• Be on guard against the following desires:
      • To see results
      • To expect rewards
      • To have psychic powers (“Better for you to be without them.” It is for the Master to decide.)
      • To appear clever and wise
      • To meddle in other people’s business
      • “ Do not fall into the error of desiring heaven, or personal liberation from rebirth. ‘If you have forgotten self altogether, you cannot be thinking when that self shall be set free, or what kind of heaven it shall have’” (Arundale 118).
      • “ All selfish desire binds, however high may be its object, and until you have got rid of it you are not wholly free to devote yourself to the work of the Master” (Arundale 118).
    • Good Conduct
      • Self-control as to the Mind
      • Self-control in Action
      • Tolerance
      • Cheerfulness
      • One-pointedness
      • Confidence
    • Self-control as to the Mind
      • Control of temper and of nerves,
      • and calmness of mind
      • “ An agitated thought inevitably reacts on the astral body, and, since the mental body is more powerful than the astral, the effect of a disturbed mental body is largely to increase the disturbance of the astral” (Arundale 135).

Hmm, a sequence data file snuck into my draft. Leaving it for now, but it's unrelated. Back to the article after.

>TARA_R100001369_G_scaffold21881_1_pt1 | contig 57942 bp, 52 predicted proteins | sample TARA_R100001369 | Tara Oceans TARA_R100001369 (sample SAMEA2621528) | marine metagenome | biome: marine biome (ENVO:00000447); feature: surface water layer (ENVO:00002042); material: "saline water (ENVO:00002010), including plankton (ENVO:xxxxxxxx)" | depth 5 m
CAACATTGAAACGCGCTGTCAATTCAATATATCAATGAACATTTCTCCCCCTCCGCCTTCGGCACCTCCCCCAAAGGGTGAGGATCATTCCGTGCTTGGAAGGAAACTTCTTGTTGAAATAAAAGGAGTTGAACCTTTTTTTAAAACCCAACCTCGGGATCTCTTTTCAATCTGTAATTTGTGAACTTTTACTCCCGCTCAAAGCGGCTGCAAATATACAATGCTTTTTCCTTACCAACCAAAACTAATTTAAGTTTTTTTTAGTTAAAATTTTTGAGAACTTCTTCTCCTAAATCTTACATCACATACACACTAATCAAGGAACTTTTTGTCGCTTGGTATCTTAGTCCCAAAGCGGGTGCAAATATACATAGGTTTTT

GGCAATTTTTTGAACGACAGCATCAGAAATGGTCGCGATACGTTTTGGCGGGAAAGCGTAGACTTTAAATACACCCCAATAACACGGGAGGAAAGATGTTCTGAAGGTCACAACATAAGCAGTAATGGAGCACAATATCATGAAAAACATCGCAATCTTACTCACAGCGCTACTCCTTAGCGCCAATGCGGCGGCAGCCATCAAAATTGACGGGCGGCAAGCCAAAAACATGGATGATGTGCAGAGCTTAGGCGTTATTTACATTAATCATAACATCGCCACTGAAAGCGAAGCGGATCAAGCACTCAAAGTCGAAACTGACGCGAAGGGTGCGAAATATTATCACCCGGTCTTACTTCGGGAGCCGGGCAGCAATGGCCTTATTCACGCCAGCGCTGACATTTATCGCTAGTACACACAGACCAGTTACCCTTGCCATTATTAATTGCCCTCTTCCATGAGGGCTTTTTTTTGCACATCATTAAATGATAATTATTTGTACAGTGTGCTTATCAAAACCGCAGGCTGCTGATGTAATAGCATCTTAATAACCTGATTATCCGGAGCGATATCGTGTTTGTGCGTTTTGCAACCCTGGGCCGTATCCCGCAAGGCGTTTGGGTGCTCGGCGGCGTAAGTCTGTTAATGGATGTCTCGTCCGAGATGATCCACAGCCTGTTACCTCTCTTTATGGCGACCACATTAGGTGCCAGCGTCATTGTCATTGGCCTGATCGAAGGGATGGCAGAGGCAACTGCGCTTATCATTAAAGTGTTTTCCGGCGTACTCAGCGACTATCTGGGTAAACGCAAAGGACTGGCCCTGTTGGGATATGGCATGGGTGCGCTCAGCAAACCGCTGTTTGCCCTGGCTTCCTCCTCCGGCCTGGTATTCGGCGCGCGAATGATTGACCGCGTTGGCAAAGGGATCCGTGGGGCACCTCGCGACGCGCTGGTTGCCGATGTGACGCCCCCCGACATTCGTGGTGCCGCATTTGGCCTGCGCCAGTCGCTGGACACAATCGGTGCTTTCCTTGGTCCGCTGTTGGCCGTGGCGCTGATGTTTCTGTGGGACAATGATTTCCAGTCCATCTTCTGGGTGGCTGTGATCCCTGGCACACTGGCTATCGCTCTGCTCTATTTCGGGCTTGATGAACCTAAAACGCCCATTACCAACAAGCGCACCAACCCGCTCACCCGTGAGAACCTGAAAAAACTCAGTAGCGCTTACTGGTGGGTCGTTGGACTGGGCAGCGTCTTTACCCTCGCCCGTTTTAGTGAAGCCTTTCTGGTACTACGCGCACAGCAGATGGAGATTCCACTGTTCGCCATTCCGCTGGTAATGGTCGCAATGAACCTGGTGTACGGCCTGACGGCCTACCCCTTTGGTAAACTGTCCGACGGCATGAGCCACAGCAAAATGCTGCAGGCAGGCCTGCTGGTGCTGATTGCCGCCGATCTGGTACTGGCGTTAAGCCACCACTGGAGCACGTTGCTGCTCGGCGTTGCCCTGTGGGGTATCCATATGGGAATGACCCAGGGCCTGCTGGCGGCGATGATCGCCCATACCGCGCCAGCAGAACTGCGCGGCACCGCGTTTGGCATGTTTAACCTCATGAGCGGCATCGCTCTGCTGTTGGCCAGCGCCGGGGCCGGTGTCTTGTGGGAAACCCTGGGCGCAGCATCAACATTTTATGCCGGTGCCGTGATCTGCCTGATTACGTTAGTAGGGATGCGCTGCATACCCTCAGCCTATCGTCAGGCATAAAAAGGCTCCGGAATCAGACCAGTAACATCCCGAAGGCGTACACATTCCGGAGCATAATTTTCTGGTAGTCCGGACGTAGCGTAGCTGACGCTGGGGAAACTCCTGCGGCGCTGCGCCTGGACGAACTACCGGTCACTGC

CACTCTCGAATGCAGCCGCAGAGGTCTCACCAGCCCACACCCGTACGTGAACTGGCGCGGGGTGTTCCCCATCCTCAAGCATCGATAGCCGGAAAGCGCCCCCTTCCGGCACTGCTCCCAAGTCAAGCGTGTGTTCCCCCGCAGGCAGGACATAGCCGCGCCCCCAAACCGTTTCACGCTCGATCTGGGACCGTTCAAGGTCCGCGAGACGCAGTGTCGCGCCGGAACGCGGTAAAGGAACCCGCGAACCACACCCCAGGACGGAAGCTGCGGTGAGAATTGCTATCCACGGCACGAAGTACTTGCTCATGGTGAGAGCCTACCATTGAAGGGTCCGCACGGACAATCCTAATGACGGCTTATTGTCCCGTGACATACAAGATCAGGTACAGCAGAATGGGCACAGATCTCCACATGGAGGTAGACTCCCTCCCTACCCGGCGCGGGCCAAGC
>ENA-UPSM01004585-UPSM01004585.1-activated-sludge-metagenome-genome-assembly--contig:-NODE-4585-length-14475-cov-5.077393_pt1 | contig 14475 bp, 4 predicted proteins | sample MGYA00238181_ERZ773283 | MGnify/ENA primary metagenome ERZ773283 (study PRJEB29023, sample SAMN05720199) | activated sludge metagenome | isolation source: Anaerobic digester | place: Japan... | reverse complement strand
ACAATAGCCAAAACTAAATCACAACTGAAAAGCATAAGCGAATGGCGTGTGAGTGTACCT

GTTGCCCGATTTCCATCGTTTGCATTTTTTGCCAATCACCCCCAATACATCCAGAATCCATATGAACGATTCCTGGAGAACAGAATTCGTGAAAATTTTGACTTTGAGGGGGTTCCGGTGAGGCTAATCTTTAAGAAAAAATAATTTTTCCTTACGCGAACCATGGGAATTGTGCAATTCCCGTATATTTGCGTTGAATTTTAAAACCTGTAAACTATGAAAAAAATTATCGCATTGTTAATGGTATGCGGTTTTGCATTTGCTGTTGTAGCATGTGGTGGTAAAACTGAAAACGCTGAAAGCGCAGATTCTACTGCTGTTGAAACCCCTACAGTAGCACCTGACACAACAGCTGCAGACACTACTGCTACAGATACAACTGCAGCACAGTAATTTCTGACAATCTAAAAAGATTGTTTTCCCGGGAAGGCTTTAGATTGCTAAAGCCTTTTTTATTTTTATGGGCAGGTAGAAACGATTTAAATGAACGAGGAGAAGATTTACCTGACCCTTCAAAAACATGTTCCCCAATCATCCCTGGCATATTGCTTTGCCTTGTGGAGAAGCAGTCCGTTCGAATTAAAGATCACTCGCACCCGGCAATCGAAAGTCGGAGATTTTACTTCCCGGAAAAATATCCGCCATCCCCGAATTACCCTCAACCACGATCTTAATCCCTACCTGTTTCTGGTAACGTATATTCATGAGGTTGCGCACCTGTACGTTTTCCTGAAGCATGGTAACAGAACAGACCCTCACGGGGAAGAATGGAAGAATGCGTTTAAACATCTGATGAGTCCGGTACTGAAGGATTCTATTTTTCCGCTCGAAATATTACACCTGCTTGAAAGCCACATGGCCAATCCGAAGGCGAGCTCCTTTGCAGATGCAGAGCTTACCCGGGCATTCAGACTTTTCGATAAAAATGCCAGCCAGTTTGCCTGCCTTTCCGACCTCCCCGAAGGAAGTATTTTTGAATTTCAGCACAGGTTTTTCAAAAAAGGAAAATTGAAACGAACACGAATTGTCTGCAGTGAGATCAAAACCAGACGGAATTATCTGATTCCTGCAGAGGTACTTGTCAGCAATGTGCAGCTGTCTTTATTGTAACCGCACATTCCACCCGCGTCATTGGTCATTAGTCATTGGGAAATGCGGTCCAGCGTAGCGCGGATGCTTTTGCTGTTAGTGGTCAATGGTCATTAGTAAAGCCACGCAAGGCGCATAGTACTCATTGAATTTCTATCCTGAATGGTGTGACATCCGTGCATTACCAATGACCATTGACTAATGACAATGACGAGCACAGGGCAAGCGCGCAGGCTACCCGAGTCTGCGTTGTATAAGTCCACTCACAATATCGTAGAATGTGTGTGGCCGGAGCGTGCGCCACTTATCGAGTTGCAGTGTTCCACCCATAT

• “ The world is in a whirl of excitement, [despair, anxiety] and unless one has sufficient power to steady oneself against the whirling forces, one hardly knows whether [these are] from within or from without” (Arundale 136).
      • That is why we are advised to meditate: to quiet and calm the mental and the astral bodies.
      • Calmness also means courage and steadiness.
      • Pay little attention to worries and troubles for they are the result of our past and we cannot do anything about them, but bear them with cheerfulness.
      • Do not let your mind be idle and to wander. Keep to good thoughts.
    • Practical Application
      • Think of someone in trouble and send loving thoughts to that person.
      • Plan your day and follow your schedule.
      • Engage yourself fully to a task at hand.
      • Raise your thoughts to the highest you can think of, you may think about a saint or a Master or a virtue. And make this thought a habit.
    • Self-control in Action
      • “To be useful to mankind, thought must result in action. There must be no laziness, but constant activity in good work.”
      • Let us take up our own work with much eagerness and cheerfulness because we are at the service of the Master.
      • Even if we are engaged in ‘higher work’, we must not neglect our ordinary duties every day through which we will progress in the Path.
      • “ Until the ordinary duties of life are done, we are not free for other service. Notice that He uses the word ‘other’ and not ‘higher’” (Arundale 148)